The CIERA School Change Project: Supporting Schools as They Implement Home-Grown Reading Reform
CIERA Inquiry 2: Home and School
Which school-level and classroom-level variables maximize students' growth in reading and writing? Can schools' reform efforts increase their use of effective practices to enhance students' reading growth?
Set within a grass-roots effort to implement reading program reform, this work investigates the relationship between the programmatic and classroom instructional factors of schools and students' reading and writing achievement. Examining these relationships across 14 high-poverty schools, we found that schools which rated higher on a scale of collaborative leadership showed greater student growth in reading fluency and writing. From our classroom observations, we learned that telling students information and engaging them in recitation were negatively related to reading growth in grades 2-6, whereas active responding was positively related to reading growth in grades 4-6. In grades 1-6, asking higher-level questions about text after reading was positively related to student' growth in reading and/or writing. A high level of phonics instruction was negatively related to emergent literacy or reading growth in kindergarten and grades 2-3, but not in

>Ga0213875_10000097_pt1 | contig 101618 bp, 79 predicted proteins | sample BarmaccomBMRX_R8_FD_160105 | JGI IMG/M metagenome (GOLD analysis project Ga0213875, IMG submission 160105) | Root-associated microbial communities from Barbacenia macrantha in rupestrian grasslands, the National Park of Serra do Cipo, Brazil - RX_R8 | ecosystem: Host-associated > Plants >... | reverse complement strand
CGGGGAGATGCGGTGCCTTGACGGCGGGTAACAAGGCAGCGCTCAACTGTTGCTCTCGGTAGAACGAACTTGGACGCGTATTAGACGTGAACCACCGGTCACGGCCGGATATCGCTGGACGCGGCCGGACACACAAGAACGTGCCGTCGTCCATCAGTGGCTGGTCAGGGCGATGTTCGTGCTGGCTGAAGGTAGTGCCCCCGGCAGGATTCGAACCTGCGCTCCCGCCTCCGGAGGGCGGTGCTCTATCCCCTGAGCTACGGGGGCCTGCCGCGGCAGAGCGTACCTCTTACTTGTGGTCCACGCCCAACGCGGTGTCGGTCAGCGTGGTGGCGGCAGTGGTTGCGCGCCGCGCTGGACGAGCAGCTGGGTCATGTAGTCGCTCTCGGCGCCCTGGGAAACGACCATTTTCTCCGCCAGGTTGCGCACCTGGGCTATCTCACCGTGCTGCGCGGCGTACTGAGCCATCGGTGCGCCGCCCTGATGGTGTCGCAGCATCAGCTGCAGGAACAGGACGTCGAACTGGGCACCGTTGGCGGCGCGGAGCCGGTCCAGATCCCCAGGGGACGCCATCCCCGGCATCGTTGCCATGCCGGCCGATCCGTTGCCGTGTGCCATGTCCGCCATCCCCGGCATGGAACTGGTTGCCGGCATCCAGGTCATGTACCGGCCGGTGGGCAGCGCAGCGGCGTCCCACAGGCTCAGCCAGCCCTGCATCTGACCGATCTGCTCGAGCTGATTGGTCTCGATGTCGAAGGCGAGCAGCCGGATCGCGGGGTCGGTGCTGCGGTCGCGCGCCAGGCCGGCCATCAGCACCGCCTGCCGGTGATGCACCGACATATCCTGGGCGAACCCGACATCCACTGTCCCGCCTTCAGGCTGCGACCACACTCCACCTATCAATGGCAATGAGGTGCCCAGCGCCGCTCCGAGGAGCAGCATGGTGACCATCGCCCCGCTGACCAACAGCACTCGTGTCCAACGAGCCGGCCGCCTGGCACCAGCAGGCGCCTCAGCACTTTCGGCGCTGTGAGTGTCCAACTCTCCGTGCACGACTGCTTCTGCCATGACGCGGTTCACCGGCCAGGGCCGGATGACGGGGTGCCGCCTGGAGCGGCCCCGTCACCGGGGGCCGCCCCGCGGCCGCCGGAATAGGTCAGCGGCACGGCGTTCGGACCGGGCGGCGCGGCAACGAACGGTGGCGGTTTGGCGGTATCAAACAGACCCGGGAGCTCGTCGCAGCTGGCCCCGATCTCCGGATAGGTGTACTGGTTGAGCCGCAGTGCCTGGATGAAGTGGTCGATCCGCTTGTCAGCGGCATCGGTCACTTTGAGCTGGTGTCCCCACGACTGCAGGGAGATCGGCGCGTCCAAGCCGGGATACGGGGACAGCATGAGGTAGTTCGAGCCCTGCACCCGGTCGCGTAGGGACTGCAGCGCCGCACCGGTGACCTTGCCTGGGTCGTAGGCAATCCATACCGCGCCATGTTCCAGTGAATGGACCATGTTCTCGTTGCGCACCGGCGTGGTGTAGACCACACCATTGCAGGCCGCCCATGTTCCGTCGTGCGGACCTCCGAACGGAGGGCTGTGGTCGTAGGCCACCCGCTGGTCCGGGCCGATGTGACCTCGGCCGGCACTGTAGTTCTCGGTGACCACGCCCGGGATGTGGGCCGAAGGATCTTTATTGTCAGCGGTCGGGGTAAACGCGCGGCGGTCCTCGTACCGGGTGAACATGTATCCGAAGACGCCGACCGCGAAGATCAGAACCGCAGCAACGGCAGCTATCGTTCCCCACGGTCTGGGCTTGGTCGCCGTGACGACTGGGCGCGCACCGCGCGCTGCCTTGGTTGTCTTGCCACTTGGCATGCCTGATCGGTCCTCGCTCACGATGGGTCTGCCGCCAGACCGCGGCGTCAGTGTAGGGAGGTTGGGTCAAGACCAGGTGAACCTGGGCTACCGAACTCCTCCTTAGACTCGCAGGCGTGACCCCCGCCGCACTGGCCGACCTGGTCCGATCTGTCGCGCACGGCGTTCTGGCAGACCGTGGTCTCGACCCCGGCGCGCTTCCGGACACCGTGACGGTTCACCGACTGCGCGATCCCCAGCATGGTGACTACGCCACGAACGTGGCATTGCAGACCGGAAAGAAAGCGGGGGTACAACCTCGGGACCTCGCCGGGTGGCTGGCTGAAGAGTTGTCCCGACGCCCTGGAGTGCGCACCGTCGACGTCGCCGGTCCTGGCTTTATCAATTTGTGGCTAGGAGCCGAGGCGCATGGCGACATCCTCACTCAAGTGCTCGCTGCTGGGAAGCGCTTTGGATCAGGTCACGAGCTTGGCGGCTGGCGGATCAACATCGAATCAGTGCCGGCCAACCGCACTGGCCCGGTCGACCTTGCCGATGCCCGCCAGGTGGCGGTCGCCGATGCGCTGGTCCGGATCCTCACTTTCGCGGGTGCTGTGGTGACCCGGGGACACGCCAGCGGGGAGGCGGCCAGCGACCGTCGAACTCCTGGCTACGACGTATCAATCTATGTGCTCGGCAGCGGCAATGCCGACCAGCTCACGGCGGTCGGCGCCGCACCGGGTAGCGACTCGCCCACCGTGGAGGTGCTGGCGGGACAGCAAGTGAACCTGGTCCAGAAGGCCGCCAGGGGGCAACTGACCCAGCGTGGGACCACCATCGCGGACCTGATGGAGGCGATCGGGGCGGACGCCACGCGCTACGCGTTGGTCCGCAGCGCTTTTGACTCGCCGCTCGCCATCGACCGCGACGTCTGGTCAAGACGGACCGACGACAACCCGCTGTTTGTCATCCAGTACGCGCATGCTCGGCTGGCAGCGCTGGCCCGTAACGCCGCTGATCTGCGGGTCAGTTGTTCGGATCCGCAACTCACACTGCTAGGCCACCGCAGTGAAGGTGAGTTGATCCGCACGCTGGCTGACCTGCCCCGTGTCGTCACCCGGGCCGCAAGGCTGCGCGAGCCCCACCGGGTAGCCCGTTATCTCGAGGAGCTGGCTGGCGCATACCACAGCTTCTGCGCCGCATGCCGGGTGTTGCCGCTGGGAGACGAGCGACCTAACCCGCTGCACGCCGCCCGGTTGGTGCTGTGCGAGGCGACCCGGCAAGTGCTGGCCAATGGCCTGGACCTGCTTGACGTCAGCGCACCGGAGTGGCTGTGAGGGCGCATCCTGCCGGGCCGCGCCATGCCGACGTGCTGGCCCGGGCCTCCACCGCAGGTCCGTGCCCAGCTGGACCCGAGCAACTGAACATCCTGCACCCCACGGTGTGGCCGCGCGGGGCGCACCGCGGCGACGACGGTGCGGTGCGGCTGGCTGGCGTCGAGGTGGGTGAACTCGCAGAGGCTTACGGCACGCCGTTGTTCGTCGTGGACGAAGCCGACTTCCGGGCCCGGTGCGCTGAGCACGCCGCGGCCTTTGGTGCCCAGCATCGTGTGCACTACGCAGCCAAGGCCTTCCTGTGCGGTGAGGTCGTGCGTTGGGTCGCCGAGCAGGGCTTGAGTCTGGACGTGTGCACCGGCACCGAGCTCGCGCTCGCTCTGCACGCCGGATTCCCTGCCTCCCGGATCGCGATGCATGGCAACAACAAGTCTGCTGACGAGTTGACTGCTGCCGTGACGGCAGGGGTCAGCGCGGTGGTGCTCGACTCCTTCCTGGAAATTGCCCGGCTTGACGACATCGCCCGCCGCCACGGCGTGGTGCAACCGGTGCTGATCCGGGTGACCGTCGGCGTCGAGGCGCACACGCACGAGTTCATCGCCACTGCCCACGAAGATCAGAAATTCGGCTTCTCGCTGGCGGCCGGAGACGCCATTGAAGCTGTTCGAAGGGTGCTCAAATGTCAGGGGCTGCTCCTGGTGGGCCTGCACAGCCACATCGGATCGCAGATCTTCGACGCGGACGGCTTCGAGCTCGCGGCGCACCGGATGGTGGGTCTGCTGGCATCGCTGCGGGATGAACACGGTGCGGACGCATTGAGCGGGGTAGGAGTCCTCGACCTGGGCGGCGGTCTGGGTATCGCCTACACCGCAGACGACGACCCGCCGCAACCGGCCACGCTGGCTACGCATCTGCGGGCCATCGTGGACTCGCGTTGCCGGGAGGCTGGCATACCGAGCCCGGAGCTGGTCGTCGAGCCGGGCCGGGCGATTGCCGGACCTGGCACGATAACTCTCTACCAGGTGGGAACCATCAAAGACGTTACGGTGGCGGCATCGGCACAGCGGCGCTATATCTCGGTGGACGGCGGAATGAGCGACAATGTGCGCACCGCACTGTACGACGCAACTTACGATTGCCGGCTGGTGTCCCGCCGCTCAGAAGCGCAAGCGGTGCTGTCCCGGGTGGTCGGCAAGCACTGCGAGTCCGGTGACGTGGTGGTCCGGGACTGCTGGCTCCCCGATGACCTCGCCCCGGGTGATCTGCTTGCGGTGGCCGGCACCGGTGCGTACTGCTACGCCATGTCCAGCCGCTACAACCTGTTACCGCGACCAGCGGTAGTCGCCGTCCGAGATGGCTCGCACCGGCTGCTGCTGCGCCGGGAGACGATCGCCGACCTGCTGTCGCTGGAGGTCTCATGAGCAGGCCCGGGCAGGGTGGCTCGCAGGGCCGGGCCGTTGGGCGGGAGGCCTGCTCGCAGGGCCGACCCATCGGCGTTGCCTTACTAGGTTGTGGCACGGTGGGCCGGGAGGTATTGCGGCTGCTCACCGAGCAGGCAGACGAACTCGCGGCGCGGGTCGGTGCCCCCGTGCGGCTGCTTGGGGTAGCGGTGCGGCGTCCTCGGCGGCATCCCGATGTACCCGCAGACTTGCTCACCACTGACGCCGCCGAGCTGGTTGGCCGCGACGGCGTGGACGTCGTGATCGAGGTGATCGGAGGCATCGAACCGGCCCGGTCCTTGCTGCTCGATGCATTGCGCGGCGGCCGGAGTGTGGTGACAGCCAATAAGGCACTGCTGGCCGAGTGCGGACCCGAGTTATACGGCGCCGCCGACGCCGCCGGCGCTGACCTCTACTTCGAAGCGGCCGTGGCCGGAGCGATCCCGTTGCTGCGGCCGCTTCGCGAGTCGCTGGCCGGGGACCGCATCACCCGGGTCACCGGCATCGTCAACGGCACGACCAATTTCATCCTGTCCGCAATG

grade 1, whereas a high level of phonemic awareness instruction was positively related to growth in phonemic segmentation and blending ability in kindergarten. In grades 4-6, the practice of coaching children in the use of word recognition strategies during reading was positively related to reading growth. Engaging students in small group instruction was positively related to reading growth in kindergarten and grade 1, whereas whole-class or large-group instruction was positively related to reading growth in grades 4-6. Results are discussed within the framework of research on effective schools and teachers.